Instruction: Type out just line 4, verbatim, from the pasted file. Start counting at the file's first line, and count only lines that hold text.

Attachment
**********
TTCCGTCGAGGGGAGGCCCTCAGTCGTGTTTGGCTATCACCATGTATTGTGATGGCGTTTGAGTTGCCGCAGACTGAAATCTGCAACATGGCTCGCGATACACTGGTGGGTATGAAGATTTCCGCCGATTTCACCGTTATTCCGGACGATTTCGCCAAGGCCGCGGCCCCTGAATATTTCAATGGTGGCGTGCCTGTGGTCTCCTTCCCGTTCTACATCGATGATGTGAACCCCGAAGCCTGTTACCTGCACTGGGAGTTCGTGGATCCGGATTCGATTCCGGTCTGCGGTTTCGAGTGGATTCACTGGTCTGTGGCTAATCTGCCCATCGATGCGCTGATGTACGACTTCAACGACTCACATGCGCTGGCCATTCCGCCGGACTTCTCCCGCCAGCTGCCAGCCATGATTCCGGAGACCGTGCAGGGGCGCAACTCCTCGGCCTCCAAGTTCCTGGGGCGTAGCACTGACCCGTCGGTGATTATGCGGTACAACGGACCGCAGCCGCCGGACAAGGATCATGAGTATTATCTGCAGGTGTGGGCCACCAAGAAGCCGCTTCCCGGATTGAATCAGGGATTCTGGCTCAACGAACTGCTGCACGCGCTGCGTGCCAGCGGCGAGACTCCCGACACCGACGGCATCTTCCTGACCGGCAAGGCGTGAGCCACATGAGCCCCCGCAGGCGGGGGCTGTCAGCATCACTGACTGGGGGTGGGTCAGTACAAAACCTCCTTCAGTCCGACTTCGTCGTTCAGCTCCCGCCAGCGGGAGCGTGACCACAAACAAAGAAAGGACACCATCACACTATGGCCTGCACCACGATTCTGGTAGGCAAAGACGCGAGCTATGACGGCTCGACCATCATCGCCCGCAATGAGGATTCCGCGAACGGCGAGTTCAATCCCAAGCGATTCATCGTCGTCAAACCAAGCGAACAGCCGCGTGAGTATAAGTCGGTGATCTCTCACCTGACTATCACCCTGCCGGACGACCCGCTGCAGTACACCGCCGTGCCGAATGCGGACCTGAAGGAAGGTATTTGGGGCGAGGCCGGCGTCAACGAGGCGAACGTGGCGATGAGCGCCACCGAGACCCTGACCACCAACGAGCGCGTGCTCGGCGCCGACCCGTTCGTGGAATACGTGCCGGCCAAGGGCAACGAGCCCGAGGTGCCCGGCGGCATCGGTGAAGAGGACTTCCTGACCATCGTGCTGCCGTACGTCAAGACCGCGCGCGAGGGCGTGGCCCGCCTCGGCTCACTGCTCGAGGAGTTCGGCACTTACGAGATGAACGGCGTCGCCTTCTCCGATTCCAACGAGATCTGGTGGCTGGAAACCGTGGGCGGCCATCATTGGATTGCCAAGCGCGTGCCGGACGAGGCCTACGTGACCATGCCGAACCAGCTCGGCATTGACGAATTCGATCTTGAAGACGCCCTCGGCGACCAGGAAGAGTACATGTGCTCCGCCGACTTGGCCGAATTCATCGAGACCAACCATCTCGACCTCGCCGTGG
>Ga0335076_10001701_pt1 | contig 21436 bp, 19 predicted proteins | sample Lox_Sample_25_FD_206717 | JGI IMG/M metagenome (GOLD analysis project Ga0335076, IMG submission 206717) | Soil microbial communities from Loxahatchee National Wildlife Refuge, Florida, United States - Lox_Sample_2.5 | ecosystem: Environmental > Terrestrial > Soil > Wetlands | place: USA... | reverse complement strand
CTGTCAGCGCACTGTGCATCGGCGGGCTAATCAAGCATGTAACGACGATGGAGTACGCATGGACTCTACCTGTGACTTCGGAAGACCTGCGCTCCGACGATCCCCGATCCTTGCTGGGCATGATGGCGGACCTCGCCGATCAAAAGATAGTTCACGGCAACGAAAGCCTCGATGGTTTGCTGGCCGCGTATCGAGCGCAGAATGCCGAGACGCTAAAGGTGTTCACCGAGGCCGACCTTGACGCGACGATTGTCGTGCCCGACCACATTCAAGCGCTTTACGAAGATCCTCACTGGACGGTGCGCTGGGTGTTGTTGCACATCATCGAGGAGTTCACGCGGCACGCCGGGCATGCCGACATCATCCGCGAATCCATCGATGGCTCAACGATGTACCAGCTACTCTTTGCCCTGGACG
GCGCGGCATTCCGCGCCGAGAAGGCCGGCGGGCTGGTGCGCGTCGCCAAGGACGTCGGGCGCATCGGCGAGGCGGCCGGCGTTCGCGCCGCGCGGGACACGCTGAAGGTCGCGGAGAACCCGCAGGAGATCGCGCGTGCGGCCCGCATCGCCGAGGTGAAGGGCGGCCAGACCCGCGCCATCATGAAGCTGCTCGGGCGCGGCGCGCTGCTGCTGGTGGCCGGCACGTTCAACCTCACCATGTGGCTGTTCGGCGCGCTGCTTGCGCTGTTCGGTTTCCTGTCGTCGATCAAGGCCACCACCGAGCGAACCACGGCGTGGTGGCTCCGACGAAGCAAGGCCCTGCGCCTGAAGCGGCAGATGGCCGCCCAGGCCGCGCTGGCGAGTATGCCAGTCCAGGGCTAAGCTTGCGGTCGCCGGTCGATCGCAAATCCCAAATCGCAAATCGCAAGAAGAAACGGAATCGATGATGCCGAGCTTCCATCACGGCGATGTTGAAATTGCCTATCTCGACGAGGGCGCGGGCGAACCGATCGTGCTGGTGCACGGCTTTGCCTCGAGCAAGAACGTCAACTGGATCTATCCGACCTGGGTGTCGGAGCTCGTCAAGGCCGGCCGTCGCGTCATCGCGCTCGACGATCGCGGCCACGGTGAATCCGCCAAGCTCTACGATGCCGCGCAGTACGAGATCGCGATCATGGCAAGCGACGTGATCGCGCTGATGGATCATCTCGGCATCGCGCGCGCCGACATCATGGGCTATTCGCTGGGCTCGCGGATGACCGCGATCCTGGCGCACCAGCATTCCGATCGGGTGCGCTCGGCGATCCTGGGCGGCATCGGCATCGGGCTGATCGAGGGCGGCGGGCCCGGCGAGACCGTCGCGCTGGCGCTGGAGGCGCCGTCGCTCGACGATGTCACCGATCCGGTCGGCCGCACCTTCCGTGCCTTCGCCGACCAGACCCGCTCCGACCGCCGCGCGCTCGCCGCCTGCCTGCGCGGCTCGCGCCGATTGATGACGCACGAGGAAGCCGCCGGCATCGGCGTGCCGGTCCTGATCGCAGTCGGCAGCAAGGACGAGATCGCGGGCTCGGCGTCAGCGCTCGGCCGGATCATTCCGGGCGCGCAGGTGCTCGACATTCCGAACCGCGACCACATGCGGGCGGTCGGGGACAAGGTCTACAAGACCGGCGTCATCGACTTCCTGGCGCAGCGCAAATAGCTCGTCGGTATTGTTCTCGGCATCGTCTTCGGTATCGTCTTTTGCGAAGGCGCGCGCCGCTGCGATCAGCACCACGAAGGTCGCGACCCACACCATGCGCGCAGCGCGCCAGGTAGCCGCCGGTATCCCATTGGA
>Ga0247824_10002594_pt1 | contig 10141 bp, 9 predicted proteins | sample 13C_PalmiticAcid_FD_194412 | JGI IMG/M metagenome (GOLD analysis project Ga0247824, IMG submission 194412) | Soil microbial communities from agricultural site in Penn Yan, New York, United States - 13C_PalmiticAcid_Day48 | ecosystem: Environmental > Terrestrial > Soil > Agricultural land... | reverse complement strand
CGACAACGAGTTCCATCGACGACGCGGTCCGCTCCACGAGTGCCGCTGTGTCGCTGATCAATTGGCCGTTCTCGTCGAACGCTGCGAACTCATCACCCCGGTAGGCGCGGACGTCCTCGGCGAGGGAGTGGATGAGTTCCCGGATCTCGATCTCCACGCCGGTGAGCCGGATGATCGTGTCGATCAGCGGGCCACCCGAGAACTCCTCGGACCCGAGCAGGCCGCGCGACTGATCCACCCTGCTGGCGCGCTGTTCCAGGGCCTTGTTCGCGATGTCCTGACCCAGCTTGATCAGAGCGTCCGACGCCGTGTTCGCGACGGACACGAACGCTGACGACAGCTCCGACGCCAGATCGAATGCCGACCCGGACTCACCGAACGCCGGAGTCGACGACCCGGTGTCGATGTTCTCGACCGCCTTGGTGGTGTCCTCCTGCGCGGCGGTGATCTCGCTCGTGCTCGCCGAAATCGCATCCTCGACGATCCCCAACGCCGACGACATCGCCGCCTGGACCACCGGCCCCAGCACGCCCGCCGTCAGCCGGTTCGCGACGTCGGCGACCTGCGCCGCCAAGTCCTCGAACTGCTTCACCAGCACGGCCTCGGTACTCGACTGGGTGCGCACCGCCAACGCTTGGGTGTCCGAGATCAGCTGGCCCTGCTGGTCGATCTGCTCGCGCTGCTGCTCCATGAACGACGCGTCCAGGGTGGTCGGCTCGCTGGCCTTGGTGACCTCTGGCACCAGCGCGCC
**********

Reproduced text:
GCGCGGCATTCCGCGCCGAGAAGGCCGGCGGGCTGGTGCGCGTCGCCAAGGACGTCGGGCGCATCGGCGAGGCGGCCGGCGTTCGCGCCGCGCGGGACACGCTGAAGGTCGCGGAGAACCCGCAGGAGATCGCGCGTGCGGCCCGCATCGCCGAGGTGAAGGGCGGCCAGACCCGCGCCATCATGAAGCTGCTCGGGCGCGGCGCGCTGCTGCTGGTGGCCGGCACGTTCAACCTCACCATGTGGCTGTTCGGCGCGCTGCTTGCGCTGTTCGGTTTCCTGTCGTCGATCAAGGCCACCACCGAGCGAACCACGGCGTGGTGGCTCCGACGAAGCAAGGCCCTGCGCCTGAAGCGGCAGATGGCCGCCCAGGCCGCGCTGGCGAGTATGCCAGTCCAGGGCTAAGCTTGCGGTCGCCGGTCGATCGCAAATCCCAAATCGCAAATCGCAAGAAGAAACGGAATCGATGATGCCGAGCTTCCATCACGGCGATGTTGAAATTGCCTATCTCGACGAGGGCGCGGGCGAACCGATCGTGCTGGTGCACGGCTTTGCCTCGAGCAAGAACGTCAACTGGATCTATCCGACCTGGGTGTCGGAGCTCGTCAAGGCCGGCCGTCGCGTCATCGCGCTCGACGATCGCGGCCACGGTGAATCCGCCAAGCTCTACGATGCCGCGCAGTACGAGATCGCGATCATGGCAAGCGACGTGATCGCGCTGATGGATCATCTCGGCATCGCGCGCGCCGACATCATGGGCTATTCGCTGGGCTCGCGGATGACCGCGATCCTGGCGCACCAGCATTCCGATCGGGTGCGCTCGGCGATCCTGGGCGGCATCGGCATCGGGCTGATCGAGGGCGGCGGGCCCGGCGAGACCGTCGCGCTGGCGCTGGAGGCGCCGTCGCTCGACGATGTCACCGATCCGGTCGGCCGCACCTTCCGTGCCTTCGCCGACCAGACCCGCTCCGACCGCCGCGCGCTCGCCGCCTGCCTGCGCGGCTCGCGCCGATTGATGACGCACGAGGAAGCCGCCGGCATCGGCGTGCCGGTCCTGATCGCAGTCGGCAGCAAGGACGAGATCGCGGGCTCGGCGTCAGCGCTCGGCCGGATCATTCCGGGCGCGCAGGTGCTCGACATTCCGAACCGCGACCACATGCGGGCGGTCGGGGACAAGGTCTACAAGACCGGCGTCATCGACTTCCTGGCGCAGCGCAAATAGCTCGTCGGTATTGTTCTCGGCATCGTCTTCGGTATCGTCTTTTGCGAAGGCGCGCGCCGCTGCGATCAGCACCACGAAGGTCGCGACCCACACCATGCGCGCAGCGCGCCAGGTAGCCGCCGGTATCCCATTGGA